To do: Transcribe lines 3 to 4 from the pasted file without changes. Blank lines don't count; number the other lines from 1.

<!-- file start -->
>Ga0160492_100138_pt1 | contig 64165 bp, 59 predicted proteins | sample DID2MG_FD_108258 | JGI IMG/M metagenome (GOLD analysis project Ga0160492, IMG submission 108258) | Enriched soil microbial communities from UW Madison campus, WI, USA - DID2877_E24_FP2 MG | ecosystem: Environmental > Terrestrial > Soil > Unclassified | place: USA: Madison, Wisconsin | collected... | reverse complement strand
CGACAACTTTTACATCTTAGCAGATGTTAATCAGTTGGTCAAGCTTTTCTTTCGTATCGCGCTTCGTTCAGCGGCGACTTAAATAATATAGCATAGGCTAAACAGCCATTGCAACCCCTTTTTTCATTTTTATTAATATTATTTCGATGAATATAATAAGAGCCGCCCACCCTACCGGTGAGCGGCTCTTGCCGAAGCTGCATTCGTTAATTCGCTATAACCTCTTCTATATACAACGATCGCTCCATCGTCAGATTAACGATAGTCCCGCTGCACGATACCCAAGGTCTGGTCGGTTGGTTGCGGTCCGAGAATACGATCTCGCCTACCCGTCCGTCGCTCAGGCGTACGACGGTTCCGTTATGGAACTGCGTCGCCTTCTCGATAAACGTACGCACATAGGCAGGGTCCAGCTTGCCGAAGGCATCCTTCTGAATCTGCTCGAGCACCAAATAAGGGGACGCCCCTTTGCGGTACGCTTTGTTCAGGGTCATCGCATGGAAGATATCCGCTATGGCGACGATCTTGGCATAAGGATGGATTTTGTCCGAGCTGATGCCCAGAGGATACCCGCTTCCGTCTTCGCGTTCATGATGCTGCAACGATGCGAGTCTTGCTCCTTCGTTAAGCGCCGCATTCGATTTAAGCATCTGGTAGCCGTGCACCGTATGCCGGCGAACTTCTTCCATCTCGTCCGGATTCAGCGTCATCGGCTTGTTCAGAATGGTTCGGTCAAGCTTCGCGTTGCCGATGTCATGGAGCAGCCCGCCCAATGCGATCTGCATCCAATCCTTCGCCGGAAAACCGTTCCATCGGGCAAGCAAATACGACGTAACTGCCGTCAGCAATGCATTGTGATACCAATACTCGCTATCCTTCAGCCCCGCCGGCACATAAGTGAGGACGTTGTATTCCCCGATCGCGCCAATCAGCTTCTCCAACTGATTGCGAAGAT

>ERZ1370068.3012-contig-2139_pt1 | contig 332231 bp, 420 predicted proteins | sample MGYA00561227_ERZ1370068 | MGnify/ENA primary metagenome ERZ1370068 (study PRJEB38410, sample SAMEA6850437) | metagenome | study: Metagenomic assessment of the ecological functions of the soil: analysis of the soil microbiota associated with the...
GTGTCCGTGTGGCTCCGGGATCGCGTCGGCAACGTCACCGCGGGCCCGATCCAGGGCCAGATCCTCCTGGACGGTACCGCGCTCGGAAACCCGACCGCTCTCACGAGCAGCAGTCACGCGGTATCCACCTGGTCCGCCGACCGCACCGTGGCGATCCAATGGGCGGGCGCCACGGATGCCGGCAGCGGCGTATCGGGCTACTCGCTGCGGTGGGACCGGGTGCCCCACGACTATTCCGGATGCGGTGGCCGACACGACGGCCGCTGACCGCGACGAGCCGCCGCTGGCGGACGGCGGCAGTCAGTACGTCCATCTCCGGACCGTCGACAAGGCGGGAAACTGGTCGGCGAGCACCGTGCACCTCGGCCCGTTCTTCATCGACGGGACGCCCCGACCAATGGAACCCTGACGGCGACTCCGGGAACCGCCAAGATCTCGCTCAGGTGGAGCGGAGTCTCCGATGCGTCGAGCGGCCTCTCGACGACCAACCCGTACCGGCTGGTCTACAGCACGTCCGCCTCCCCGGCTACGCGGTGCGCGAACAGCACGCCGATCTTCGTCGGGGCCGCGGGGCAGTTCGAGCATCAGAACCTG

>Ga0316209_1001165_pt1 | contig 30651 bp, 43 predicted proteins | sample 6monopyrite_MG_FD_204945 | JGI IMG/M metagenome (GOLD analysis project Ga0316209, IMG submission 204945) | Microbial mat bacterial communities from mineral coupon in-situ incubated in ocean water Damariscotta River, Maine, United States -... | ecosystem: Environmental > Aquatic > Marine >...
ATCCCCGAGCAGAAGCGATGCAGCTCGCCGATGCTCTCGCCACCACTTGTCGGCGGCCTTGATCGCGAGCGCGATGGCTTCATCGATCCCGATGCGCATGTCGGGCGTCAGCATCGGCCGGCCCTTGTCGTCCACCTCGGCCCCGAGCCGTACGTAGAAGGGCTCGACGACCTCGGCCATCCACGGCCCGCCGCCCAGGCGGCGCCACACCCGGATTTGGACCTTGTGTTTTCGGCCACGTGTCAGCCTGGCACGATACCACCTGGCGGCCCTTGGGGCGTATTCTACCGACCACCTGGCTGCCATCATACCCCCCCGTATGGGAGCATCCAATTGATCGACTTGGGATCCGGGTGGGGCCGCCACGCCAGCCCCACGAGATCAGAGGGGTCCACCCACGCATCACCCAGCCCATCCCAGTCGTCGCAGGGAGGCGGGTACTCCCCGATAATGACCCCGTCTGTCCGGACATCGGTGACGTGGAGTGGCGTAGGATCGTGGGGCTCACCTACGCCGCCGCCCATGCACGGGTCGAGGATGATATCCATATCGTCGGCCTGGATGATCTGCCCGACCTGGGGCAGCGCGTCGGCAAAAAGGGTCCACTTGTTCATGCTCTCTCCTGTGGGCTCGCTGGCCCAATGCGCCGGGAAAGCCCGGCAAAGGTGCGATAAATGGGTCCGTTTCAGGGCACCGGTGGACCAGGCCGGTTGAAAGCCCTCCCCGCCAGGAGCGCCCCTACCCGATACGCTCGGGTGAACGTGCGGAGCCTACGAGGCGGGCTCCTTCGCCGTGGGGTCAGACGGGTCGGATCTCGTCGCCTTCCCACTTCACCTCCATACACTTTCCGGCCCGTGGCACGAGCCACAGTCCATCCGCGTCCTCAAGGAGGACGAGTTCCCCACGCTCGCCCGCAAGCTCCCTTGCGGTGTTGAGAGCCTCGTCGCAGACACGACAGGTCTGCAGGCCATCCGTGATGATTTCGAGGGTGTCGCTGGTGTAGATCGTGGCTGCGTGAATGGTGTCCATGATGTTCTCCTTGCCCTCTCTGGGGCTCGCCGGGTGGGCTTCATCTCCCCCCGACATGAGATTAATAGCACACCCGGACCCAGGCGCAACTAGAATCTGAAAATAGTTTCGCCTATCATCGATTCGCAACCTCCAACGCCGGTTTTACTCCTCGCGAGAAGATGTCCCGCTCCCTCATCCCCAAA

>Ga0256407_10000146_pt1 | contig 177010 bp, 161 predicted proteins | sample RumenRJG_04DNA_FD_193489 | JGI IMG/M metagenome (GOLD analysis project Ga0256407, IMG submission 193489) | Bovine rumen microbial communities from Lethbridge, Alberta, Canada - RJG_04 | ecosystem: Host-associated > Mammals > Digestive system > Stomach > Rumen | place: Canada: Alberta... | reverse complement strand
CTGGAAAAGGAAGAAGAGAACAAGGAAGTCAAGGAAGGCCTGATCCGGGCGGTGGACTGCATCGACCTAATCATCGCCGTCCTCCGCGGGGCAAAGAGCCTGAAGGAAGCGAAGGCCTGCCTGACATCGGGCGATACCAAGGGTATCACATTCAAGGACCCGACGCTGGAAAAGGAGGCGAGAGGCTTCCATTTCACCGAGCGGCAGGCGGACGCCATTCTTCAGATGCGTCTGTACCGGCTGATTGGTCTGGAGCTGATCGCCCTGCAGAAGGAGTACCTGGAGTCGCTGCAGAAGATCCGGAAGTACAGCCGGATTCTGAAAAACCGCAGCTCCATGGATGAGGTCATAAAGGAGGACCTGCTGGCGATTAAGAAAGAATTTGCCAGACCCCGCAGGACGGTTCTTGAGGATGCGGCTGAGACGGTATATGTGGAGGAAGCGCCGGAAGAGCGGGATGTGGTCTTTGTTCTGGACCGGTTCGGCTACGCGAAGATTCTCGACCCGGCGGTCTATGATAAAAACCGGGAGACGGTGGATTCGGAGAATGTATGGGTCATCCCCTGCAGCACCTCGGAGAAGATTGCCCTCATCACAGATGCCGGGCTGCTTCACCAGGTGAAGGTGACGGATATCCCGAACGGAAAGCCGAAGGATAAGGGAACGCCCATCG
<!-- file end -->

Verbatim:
>ERZ1370068.3012-contig-2139_pt1 | contig 332231 bp, 420 predicted proteins | sample MGYA00561227_ERZ1370068 | MGnify/ENA primary metagenome ERZ1370068 (study PRJEB38410, sample SAMEA6850437) | metagenome | study: Metagenomic assessment of the ecological functions of the soil: analysis of the soil microbiota associated with the...
GTGTCCGTGTGGCTCCGGGATCGCGTCGGCAACGTCACCGCGGGCCCGATCCAGGGCCAGATCCTCCTGGACGGTACCGCGCTCGGAAACCCGACCGCTCTCACGAGCAGCAGTCACGCGGTATCCACCTGGTCCGCCGACCGCACCGTGGCGATCCAATGGGCGGGCGCCACGGATGCCGGCAGCGGCGTATCGGGCTACTCGCTGCGGTGGGACCGGGTGCCCCACGACTATTCCGGATGCGGTGGCCGACACGACGGCCGCTGACCGCGACGAGCCGCCGCTGGCGGACGGCGGCAGTCAGTACGTCCATCTCCGGACCGTCGACAAGGCGGGAAACTGGTCGGCGAGCACCGTGCACCTCGGCCCGTTCTTCATCGACGGGACGCCCCGACCAATGGAACCCTGACGGCGACTCCGGGAACCGCCAAGATCTCGCTCAGGTGGAGCGGAGTCTCCGATGCGTCGAGCGGCCTCTCGACGACCAACCCGTACCGGCTGGTCTACAGCACGTCCGCCTCCCCGGCTACGCGGTGCGCGAACAGCACGCCGATCTTCGTCGGGGCCGCGGGGCAGTTCGAGCATCAGAACCTG